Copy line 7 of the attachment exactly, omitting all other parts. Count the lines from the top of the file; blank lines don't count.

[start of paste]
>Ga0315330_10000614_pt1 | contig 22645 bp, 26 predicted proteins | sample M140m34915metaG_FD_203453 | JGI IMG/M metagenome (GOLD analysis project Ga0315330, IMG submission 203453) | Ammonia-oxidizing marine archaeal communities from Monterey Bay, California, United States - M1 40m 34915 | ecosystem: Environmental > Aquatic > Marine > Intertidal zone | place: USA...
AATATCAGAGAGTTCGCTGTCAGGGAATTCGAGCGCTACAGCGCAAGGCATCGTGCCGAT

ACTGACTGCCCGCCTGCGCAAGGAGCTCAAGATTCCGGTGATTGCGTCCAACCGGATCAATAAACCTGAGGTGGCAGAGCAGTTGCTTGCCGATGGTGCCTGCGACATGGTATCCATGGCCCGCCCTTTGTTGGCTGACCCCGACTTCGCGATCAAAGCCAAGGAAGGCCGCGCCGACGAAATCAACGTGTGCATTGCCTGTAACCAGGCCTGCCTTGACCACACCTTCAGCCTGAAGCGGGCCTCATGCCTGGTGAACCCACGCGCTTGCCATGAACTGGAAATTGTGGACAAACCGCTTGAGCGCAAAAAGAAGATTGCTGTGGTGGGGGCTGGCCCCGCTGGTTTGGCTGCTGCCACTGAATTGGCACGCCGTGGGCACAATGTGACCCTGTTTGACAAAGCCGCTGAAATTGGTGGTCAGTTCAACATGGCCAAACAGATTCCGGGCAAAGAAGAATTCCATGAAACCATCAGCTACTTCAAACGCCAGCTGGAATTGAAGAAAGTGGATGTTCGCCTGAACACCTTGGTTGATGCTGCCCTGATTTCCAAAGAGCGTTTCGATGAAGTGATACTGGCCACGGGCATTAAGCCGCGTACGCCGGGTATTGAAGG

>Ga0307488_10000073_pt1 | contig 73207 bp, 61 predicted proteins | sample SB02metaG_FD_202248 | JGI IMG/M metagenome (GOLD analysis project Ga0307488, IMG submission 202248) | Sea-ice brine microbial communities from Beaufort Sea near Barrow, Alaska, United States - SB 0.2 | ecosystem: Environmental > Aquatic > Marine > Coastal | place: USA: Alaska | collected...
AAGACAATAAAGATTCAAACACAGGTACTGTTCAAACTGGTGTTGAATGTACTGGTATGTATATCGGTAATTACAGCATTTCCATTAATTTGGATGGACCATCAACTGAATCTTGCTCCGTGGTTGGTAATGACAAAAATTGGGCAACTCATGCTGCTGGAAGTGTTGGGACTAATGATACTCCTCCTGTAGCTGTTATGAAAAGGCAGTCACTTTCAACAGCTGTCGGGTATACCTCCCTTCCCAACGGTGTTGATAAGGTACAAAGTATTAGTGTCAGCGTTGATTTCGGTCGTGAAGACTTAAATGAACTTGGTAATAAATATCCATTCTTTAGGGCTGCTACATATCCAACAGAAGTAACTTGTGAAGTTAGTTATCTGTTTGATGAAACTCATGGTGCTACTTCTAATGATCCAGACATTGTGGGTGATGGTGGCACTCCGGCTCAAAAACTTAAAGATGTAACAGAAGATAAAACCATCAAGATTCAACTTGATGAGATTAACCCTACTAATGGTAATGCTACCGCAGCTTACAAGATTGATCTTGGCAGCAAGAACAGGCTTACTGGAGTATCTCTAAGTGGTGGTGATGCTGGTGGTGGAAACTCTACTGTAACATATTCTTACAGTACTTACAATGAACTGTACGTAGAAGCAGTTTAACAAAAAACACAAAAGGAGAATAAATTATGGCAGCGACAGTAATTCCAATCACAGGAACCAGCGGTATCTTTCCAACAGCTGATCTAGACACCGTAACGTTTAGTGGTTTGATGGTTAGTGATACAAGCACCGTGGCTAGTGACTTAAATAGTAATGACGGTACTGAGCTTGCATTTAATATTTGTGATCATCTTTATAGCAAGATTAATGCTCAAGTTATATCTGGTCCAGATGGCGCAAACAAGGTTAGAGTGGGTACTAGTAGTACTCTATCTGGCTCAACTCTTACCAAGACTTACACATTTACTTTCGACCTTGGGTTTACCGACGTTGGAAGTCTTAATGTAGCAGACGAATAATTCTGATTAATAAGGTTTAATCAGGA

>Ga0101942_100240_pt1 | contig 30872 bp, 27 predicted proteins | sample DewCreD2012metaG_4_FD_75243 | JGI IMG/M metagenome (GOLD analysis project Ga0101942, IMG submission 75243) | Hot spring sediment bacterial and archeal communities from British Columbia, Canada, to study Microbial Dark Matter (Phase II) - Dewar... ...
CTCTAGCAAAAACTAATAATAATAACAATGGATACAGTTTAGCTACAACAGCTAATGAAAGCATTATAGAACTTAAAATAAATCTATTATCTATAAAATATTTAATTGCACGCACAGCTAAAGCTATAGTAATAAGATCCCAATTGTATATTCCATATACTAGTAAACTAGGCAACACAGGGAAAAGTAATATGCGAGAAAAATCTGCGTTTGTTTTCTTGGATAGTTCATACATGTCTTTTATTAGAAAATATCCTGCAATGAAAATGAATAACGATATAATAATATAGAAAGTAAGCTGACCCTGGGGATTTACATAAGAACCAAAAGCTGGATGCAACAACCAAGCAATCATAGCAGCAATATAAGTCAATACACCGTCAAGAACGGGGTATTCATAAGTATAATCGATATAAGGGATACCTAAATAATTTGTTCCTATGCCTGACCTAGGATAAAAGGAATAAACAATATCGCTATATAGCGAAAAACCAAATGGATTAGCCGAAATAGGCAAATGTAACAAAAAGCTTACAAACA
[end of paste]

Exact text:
CTCTAGCAAAAACTAATAATAATAACAATGGATACAGTTTAGCTACAACAGCTAATGAAAGCATTATAGAACTTAAAATAAATCTATTATCTATAAAATATTTAATTGCACGCACAGCTAAAGCTATAGTAATAAGATCCCAATTGTATATTCCATATACTAGTAAACTAGGCAACACAGGGAAAAGTAATATGCGAGAAAAATCTGCGTTTGTTTTCTTGGATAGTTCATACATGTCTTTTATTAGAAAATATCCTGCAATGAAAATGAATAACGATATAATAATATAGAAAGTAAGCTGACCCTGGGGATTTACATAAGAACCAAAAGCTGGATGCAACAACCAAGCAATCATAGCAGCAATATAAGTCAATACACCGTCAAGAACGGGGTATTCATAAGTATAATCGATATAAGGGATACCTAAATAATTTGTTCCTATGCCTGACCTAGGATAAAAGGAATAAACAATATCGCTATATAGCGAAAAACCAAATGGATTAGCCGAAATAGGCAAATGTAACAAAAAGCTTACAAACA